Polling for Afghanistan’s presidential elections have opened amid fears of violence following threats by the Taliban to disrupt the election process.
Tens of thousands of security forces have been deployed across the country to counter Taliban militants who have vowed to target polling stations.
The twice-delayed vote is taking place after Taliban-US peace talks collapsed earlier this month.
The two main candidates are the incumbent, Ashraf Ghani, and chief executive, Abdullah Abdullah.
About 9.6 million of Afghanistan’s 34 million people are registered to vote for one of the 14 candidates at around 5,000 polling centers that will be protected by some 100,000 Afghan forces with air support from U.S. forces.
In the northern province of Balkh, voters waited for election officials to arrive at polling stations set up in schools, colleges, mosques, hospital campuses and district centers.
An explosion at a polling station in a mosque in the southern Afghan city of Kandahar wounded 14 people, according to a security source. In the northern Faryab province, Afghan forces clashed with Taliban fighters in six districts, forcing people to stay indoors and refrain from voting.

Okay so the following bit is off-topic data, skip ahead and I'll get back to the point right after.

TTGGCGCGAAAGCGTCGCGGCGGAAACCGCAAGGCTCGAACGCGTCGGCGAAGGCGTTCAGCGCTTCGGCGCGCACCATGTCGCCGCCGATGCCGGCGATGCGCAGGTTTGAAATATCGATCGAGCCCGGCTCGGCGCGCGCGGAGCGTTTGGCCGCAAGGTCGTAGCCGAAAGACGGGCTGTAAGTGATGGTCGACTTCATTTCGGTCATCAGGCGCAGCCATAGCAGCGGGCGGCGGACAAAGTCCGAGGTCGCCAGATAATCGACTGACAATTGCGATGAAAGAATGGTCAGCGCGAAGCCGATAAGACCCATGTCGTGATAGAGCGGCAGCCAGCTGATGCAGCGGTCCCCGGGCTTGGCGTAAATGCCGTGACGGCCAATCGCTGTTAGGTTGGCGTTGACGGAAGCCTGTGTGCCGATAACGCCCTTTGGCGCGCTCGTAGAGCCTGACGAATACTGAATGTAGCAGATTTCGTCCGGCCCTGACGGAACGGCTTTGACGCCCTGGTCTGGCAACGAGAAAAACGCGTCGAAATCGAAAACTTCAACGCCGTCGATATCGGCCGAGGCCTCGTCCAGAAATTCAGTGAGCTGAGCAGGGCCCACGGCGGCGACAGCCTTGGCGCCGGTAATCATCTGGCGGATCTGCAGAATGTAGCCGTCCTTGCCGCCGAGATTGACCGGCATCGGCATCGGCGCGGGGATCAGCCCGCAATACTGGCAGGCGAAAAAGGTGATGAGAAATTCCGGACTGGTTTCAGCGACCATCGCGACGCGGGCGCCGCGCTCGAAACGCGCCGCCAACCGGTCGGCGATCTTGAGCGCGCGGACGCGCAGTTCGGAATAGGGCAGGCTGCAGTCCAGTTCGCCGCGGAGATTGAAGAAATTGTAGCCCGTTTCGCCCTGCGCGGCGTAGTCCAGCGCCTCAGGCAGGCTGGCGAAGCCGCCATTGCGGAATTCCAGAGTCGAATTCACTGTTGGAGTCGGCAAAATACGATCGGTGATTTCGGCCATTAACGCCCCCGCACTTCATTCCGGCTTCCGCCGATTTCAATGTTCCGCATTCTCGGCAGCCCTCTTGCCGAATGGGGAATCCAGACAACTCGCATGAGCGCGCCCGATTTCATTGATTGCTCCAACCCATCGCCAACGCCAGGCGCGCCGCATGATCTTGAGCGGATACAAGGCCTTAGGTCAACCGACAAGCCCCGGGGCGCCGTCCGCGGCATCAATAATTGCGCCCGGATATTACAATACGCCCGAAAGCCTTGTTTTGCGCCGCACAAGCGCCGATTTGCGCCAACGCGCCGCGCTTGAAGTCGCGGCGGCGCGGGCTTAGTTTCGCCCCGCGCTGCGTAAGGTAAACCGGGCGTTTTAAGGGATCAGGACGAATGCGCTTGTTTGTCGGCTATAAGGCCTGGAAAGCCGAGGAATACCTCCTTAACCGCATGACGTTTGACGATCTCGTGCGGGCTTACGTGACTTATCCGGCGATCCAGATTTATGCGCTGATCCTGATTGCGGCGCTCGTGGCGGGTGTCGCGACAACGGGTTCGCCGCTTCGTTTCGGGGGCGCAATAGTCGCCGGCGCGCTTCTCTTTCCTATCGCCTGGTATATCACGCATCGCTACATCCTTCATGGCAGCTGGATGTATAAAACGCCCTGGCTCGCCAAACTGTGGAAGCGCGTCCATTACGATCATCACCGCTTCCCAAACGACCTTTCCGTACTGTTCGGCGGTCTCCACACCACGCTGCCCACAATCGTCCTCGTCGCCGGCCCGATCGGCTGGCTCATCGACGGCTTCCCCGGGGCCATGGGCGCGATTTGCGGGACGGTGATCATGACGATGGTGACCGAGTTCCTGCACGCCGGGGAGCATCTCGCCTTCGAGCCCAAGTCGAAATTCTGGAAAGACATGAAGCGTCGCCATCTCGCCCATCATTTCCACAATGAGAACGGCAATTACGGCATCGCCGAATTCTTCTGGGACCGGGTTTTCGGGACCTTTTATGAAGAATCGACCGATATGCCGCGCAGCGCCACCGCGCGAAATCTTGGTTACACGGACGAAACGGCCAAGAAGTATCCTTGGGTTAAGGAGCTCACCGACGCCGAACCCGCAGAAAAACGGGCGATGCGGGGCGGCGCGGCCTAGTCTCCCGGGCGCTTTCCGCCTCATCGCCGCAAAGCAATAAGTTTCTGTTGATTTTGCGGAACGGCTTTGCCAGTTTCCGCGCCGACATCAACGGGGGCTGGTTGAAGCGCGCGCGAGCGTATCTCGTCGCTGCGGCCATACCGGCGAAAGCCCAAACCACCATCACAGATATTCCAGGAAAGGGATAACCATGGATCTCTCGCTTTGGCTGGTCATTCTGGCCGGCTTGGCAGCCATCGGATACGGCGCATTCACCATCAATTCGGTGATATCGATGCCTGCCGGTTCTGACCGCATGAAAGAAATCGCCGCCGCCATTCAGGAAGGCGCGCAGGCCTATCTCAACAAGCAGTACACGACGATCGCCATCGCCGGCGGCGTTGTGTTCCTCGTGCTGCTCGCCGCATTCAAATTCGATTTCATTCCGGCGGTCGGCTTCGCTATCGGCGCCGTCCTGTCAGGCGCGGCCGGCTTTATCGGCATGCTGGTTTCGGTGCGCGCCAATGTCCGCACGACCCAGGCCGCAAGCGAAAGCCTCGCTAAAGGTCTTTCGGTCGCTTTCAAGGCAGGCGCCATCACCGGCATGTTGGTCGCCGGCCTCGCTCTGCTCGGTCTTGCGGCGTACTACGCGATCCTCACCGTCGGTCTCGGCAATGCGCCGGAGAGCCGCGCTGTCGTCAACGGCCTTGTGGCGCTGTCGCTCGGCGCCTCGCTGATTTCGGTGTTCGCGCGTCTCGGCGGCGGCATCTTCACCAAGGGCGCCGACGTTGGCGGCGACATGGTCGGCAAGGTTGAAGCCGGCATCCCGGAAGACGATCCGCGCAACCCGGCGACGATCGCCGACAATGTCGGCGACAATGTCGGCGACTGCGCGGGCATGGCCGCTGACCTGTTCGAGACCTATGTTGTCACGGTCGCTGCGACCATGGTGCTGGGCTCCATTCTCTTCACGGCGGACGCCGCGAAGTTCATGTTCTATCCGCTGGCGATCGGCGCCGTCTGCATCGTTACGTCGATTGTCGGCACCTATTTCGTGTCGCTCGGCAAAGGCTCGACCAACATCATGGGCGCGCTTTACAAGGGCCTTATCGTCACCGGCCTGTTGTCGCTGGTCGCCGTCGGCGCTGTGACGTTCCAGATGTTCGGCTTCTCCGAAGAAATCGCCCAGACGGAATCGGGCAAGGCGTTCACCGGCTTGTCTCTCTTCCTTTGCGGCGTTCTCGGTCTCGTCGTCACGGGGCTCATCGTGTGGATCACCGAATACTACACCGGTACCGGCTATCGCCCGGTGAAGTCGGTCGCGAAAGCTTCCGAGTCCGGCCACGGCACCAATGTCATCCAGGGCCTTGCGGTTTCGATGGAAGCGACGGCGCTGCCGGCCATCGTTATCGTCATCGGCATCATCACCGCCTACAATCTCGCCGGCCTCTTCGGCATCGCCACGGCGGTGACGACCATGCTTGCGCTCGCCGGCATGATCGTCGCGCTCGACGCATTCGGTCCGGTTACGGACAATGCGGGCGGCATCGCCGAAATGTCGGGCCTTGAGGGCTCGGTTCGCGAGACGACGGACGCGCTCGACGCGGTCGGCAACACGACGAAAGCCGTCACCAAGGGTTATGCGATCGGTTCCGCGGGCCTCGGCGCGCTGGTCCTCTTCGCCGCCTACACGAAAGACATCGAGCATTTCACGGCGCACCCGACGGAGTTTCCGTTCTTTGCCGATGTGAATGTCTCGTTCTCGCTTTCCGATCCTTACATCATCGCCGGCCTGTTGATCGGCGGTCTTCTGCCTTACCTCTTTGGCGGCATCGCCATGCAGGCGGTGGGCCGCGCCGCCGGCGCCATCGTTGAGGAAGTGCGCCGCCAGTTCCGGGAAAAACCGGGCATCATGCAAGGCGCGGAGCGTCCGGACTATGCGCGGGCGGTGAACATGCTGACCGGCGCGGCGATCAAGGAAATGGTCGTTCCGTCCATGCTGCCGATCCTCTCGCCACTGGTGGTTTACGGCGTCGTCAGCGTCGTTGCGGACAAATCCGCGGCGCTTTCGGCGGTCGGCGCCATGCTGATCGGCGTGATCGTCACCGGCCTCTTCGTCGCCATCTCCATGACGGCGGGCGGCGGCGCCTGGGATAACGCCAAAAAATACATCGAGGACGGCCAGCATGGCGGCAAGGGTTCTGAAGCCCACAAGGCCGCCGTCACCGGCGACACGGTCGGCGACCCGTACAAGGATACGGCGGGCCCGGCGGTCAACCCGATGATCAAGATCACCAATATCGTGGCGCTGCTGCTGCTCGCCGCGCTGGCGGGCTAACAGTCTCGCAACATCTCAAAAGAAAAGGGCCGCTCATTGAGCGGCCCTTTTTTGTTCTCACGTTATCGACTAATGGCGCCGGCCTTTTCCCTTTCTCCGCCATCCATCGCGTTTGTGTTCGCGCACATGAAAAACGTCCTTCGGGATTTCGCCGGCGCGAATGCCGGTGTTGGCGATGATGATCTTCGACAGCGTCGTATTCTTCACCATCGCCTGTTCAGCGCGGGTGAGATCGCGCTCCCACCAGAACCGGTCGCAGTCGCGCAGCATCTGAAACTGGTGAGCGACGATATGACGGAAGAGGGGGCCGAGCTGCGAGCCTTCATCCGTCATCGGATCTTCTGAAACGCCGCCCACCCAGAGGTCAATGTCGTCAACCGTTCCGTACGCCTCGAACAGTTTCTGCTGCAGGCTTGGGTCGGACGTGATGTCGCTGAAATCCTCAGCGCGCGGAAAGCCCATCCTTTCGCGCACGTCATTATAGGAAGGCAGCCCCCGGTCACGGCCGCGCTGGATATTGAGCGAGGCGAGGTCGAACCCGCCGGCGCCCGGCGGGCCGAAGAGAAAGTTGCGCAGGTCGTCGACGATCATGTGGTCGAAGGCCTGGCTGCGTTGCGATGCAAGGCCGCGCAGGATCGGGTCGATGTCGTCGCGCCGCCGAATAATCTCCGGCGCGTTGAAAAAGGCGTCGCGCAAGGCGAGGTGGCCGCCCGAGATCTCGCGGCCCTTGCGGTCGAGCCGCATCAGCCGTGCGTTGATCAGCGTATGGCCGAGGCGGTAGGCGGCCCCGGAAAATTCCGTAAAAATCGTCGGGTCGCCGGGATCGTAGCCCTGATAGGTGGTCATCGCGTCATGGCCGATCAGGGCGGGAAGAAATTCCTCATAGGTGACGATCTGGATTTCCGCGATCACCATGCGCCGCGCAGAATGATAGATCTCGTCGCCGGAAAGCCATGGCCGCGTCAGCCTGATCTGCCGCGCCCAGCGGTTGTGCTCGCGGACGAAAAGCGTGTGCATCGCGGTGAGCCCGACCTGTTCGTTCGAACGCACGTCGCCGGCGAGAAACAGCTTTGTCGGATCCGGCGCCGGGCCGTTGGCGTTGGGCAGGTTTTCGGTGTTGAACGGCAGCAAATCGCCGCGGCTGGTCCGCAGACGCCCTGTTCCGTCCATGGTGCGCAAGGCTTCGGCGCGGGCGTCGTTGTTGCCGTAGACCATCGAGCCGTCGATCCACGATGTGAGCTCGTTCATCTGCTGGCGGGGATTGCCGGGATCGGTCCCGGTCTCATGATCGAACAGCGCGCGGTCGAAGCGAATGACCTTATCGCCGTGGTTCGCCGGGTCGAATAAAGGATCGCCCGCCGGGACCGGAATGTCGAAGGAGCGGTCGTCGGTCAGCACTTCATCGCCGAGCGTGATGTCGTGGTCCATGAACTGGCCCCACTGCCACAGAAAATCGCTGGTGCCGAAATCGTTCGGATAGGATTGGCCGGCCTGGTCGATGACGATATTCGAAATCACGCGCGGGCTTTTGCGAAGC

The Taliban said in a statement their fighters attacked polling stations in eastern Laghman province. Officials said four explosions in eastern Jalalabad city disrupted voting at some stations.
Explosions also hit the Afghan cities of Kabul, Ghazni and Jalalabad, officials said
Earlier this month, an airstrike and raid were conducted by Afghan Special Forces against of Taliban in southern Helmand province.
At least 35 members of a wedding party, including women and children, were killed and multiple wounded in an airstrike in southern Afghanistan.